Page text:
15 Figure 3: Immuno-oncology deal-making takes off: deals by Big Pharma and Mid Pharma peer sets, 2012–16
16 Figure 4: Bristol-Myers Squibb and Merck & Co led in immuno-oncology deals during 2012–16
18 Figure 5: Immuno-oncology deal values are growing: Big Pharma and Mid Pharma in- and out-licensing, 2012–16
19 Figure 6: Average immuno-oncology deal values, Big Pharma and Mid Pharma in- and out-licensing, 2012–16
24 Figure 7: Most Big Pharma/Mid Pharma immuno-oncology deals focus on solid tumors, 2012–16
26 Figure 8: Lung cancer and melanoma led Big Pharma/Mid Pharma immuno-oncology deals, 2012–16
27 Figure 9: Lung cancer’s share of immuno-oncology deals grew over 2012–16
28 Figure 10: PD-L1/PD-1 dominated Big Pharma/Mid Pharma immuno-oncology deals during 2012–16
29 Figure 11: Shift from CTLA-4 to PD-L1/PD-1: Big Pharma/Mid Pharma immuno-oncology deals by target, 2012–16
30 Figure 12: Immuno-oncology target focus varied across indications, Big Pharma/Mid Pharma deals, 2012–16
34 Figure 13: Big Pharma/Mid Pharma immuno-oncology combination deal volume, 2012–16
35 Figure 14: Proportion of immuno-oncology deal volume involving combinations, 2012–16
36 Figure 15: Bristol-Myers Squibb and Merck & Co led in immuno-oncology combination collaborations during 2012–16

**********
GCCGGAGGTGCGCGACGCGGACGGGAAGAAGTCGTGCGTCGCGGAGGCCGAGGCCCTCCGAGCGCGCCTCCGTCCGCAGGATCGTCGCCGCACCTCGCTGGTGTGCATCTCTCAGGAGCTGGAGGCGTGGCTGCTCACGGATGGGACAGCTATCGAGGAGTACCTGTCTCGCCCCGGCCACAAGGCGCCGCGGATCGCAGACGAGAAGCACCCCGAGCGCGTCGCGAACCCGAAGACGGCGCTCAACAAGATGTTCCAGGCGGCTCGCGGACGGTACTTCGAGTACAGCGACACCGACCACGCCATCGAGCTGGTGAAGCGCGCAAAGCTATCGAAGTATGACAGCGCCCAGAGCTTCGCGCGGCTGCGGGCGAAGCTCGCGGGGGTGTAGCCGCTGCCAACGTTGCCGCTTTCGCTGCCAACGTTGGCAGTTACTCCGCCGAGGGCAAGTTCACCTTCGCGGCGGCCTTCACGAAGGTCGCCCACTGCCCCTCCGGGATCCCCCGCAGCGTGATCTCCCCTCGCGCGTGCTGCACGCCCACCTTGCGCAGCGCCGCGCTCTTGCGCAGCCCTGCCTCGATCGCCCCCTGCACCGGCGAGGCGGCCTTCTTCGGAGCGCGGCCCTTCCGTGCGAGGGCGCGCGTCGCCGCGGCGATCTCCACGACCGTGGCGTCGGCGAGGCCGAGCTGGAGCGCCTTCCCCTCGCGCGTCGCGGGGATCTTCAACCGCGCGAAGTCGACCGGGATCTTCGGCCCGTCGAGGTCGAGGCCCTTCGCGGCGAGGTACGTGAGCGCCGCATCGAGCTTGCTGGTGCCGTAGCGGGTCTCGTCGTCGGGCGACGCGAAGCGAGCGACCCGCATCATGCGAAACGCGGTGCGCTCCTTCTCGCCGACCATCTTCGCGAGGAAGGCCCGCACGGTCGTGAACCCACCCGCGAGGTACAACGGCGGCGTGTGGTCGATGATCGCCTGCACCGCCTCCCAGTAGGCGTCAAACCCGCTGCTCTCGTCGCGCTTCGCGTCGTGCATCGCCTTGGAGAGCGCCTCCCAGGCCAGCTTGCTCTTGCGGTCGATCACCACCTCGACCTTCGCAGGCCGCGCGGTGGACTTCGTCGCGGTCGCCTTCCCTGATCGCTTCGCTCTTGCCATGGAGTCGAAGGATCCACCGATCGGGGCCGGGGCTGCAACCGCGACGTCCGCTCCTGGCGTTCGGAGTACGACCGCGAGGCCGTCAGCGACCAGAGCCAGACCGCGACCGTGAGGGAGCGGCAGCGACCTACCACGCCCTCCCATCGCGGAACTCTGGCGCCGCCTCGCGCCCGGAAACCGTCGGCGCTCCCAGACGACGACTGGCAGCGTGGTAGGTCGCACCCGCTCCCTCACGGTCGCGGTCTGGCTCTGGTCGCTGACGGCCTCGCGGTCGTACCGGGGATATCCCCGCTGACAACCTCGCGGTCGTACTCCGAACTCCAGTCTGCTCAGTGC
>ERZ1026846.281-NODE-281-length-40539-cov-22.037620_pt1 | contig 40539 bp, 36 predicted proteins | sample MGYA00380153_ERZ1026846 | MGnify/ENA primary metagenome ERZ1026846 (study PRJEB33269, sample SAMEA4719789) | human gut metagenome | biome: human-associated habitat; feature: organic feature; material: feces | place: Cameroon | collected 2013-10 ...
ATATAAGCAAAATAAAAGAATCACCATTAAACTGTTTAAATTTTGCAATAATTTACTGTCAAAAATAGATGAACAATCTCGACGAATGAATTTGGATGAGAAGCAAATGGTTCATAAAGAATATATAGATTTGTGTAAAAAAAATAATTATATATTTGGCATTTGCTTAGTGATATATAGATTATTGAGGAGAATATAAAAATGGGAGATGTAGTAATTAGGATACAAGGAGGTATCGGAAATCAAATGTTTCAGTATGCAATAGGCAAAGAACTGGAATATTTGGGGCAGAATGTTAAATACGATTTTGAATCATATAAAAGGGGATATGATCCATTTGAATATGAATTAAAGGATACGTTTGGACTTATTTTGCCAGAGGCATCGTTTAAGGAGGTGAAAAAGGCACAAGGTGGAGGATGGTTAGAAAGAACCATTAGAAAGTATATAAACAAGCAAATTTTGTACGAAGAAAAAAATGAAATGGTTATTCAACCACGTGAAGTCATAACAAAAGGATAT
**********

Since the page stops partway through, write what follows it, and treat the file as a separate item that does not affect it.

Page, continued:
37 Figure 16: Lung cancer was the top indication among Big Pharma/Mid Pharma combination collaborations during 2012–16
39 Figure 17: PD-L1/PD-1 was the backbone in most combination agreements during 2012–16
40 Figure 18: VEGFR and DNA inhibitors led non-anti-cancer immunotherapy targets used in combinations during 2012–16
41 Figure 19: VEGFR and DNA inhibitors were most often paired with a PD-L1/PD-1 backbone during 2012–16
48 Figure 20: Development status of AstraZeneca’s durvalumab, March 2017
49 Figure 21: Bristol-Myers Squibb retains a leading, but shrinking, market share in the PD-L1 class, 2014–25
63 Figure 22: Catching up to Opdivo – Keytruda sales divide narrows, 2014–25


10 Table 1: Currently approved anti-cancer immunotherapies, March 2017
21 Table 2: Top 10 Big Pharma/Mid Pharma immuno-oncology deals, 2012–16
44 Table 3: Key PD-L1 immuno-oncology drugs by indication, March 2017
46 Table 4: AstraZeneca and Celgene’s FUSION program for durvalumab
47 Table 5: Select key AstraZeneca/MedImmune immuno-oncology deals, 2012–16
51 Table 6: Beyond Opdivo and Yervoy: Bristol-Myers Squibb’s anti-cancer immunotherapy pipeline, March 2017
53 Table 7: Select key Bristol-Myers Squibb immuno-oncology deals, 2012–16
55 Table 8: Celgene’s combination collaborations, 2012–16
59 Table 9: Select key Celgene immuno-oncology deals, 2012–16
60 Table 10: OX40 target pipeline, March 2017
61 Table 11: Select key GlaxoSmithKline immuno-oncology deals, 2012–16
64 Table 12: Select key Merck & Co immuno-oncology deals, 2012–16
66 Table 13: Select Merck KGaA and Pfizer combination collaborations involving Bavencio (avelumab), 2012–16
68 Table 14: Select key Roche/Genentech immuno-oncology deals, 2012–16
73 Table 15: Big Pharma and Mid Pharma peer sets

Published: 19 April 2017
Number of pages: 77
Formats: PDF